Here Comes the Surcharge: Big Banks Dealt another Regulatory Blow by the Feds

21:09 20 November in Blog
Here Comes the Surcharge: Big Banks Dealt another Regulatory Blow by the Feds
In another effort to reduce the risk of “too big to fail” banks and financial institutions, the Federal Reserve plans to hit the largest of U.S. banks with an expensive new regulation.  Accordingly, Federal regulators intend to impose a surcharge on the largest U.S. banks requiring them to maintain a fatter cushion in order to protect them from potential losses. The version of the surcharge proposed by the Feds will be tougher than the one international regulators agreed to. 
Additionally, when determining the size of the new capital surcharge, the Fed will penalize those banks that heavily rely on volatile forms of short term fund, such as overnight loans.  By implementing these measures, some of the larger U.S. banks may need to increase their capital cushions beyond those of their international rivals.  The move has led some to wonder if Washington is putting U.S. banks at a competitive disadvantage.  The exact amount of capital needed by big banks has yet to be determined.
Banks have added substantial capital since the financial crisis and, at present, are currently subject to many new regulations. The exact range for their capital surcharge hasn’t been settled on by the Fed.  However, they are considering a range that extends a few percentage points higher than the top range of 2.5% of risk-weighted assets imposed by international regulators.  It’s quite possible U.S. banks could face surcharges as high as 4.5%.
According to regulators, by raising the capital requirement amounts for firms that pose the greatest risk to the U.S. financial stability, the Fed intends to improve these firm’s resiliency.  What is at issue is the requirement that the world’s largest financial institutions hold an additional layer of padding in case of another financial crisis.  While the details of the Fed’s proposal on specific banks are not yet clear, firms with large broker-dealer operations, like Goldman Sachs Group, could potentially face increased capital charges under the Fed’s plan.  This is because such firms rely on large short-term loans to finance client activities.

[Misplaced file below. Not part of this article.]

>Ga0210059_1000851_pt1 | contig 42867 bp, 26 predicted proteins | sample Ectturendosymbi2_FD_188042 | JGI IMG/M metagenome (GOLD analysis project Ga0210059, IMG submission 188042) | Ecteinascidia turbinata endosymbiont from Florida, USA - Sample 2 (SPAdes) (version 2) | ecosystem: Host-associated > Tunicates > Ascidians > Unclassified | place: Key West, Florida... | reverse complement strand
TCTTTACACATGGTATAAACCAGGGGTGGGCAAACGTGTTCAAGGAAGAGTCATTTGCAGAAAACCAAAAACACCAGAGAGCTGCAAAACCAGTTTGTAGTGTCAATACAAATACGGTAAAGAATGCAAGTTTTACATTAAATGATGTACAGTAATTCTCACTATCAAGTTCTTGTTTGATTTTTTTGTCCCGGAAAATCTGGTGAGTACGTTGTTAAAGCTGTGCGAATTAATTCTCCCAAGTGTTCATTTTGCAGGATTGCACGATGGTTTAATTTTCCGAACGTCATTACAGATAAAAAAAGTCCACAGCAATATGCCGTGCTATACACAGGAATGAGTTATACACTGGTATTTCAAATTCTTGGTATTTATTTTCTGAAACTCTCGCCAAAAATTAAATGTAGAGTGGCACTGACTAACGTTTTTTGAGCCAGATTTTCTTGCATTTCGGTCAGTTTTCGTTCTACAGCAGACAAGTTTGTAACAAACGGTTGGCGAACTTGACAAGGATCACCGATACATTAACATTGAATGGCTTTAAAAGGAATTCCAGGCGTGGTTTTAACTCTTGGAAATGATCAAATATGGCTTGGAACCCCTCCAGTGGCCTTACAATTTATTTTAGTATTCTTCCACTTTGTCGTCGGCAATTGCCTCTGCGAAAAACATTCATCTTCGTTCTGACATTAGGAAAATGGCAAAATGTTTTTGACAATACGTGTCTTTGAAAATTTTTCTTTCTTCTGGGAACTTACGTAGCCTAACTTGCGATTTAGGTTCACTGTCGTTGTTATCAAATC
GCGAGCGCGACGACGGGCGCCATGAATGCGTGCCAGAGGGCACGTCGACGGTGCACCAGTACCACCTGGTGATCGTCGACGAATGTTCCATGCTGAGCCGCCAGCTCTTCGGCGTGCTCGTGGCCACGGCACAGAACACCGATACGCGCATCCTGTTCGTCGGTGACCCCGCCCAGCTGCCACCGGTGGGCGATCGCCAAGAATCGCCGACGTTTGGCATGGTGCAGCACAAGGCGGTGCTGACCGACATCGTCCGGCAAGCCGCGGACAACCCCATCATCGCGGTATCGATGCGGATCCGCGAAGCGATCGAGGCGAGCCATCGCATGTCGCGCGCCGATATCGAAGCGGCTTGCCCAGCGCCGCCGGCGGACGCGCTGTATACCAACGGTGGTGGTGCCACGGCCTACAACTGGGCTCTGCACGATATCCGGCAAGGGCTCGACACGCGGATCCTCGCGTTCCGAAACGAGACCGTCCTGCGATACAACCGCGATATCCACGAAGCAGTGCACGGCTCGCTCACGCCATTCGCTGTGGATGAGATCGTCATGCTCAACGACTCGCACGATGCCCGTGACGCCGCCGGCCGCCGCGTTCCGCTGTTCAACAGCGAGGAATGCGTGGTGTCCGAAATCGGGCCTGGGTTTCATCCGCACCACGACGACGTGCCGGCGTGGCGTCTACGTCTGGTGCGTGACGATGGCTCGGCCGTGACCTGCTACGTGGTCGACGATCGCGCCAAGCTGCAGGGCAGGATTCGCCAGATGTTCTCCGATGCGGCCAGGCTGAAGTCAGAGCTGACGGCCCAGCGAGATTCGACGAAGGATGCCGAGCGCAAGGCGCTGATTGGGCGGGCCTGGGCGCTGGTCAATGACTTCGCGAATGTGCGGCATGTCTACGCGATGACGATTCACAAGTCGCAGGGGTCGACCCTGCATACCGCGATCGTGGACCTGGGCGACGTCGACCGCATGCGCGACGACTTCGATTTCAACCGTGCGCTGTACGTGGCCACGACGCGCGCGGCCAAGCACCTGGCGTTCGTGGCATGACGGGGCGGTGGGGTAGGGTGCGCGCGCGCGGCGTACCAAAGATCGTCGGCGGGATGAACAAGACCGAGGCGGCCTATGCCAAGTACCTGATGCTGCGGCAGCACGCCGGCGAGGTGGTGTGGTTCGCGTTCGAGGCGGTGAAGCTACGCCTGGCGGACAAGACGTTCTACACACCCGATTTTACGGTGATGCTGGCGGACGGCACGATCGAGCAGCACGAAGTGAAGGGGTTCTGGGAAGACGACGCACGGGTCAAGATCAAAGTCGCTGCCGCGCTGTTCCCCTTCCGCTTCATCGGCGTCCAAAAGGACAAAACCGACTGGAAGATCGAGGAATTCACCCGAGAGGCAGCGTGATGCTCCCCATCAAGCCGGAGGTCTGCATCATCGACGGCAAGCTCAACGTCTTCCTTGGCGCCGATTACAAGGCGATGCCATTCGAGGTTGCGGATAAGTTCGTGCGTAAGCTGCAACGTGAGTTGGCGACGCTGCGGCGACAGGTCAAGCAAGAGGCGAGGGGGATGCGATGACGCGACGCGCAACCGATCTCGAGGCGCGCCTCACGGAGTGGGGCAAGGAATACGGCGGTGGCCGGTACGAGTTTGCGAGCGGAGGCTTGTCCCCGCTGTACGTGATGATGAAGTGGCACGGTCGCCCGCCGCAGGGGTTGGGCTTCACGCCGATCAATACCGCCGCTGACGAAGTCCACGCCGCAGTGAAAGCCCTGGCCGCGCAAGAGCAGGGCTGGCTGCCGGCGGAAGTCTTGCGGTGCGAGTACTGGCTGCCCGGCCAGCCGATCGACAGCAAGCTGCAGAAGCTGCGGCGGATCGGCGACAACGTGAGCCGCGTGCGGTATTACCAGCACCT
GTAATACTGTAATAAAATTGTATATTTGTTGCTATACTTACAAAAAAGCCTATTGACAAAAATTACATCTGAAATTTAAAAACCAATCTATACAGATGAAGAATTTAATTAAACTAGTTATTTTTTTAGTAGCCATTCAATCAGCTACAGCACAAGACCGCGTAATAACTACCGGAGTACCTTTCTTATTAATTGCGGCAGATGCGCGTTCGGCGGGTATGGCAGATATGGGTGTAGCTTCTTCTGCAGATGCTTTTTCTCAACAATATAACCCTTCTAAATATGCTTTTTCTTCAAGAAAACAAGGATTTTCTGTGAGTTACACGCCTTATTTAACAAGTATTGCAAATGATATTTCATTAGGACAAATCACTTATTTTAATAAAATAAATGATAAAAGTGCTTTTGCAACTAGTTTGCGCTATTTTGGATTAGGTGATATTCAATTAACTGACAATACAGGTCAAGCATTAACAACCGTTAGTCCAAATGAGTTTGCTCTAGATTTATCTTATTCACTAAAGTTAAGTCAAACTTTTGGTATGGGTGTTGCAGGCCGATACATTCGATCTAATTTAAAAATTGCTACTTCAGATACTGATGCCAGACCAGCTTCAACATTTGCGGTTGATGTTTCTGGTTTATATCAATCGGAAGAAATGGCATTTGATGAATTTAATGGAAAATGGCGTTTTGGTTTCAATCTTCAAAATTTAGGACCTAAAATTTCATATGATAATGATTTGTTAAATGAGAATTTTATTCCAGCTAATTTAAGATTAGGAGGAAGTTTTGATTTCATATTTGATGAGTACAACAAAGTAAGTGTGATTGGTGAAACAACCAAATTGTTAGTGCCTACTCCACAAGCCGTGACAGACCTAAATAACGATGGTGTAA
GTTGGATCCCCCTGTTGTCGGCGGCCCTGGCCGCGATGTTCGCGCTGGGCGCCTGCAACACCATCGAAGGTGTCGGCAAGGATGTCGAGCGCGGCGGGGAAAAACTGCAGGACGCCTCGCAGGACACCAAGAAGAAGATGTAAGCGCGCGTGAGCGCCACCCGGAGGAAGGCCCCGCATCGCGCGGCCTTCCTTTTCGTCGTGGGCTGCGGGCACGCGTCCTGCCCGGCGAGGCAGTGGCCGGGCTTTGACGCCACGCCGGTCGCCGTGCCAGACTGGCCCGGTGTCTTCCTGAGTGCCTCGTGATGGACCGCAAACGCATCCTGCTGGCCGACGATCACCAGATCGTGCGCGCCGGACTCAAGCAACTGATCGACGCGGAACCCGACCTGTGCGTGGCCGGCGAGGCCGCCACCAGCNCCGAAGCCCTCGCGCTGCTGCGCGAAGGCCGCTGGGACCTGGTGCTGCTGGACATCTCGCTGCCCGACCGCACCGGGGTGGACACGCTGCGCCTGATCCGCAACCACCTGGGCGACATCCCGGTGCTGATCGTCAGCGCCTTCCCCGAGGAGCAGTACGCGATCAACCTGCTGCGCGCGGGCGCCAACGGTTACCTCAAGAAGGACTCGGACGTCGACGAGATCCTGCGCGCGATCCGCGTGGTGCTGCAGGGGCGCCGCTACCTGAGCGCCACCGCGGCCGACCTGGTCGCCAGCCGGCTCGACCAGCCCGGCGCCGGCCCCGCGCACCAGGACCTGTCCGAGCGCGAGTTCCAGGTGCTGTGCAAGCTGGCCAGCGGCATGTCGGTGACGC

Firms like Goldman Sachs and Morgan Stanley count such short-term liabilities as more than one-third of their liabilities. Both firms have indicated in regulatory filings that they are maintaining enough capital to meet international surcharge requirements.  The U.S.’ plan to enact a higher surcharge shows the latest move by Washington to boost the banking system by requiring Wall Street to protect themselves against losses. As a bonus, regulators adopted additional rules requiring banks to hold safe assets that they can sell for cash if they need to. 
It is not clear how many U.S. firms will be required to raise additional capital to comply with the United States’ tougher surcharge requirements, and some of the larger banks declined to comment. However, it is clear that larger U.S. banks will argue the surcharge is putting them at a competitive disadvantage.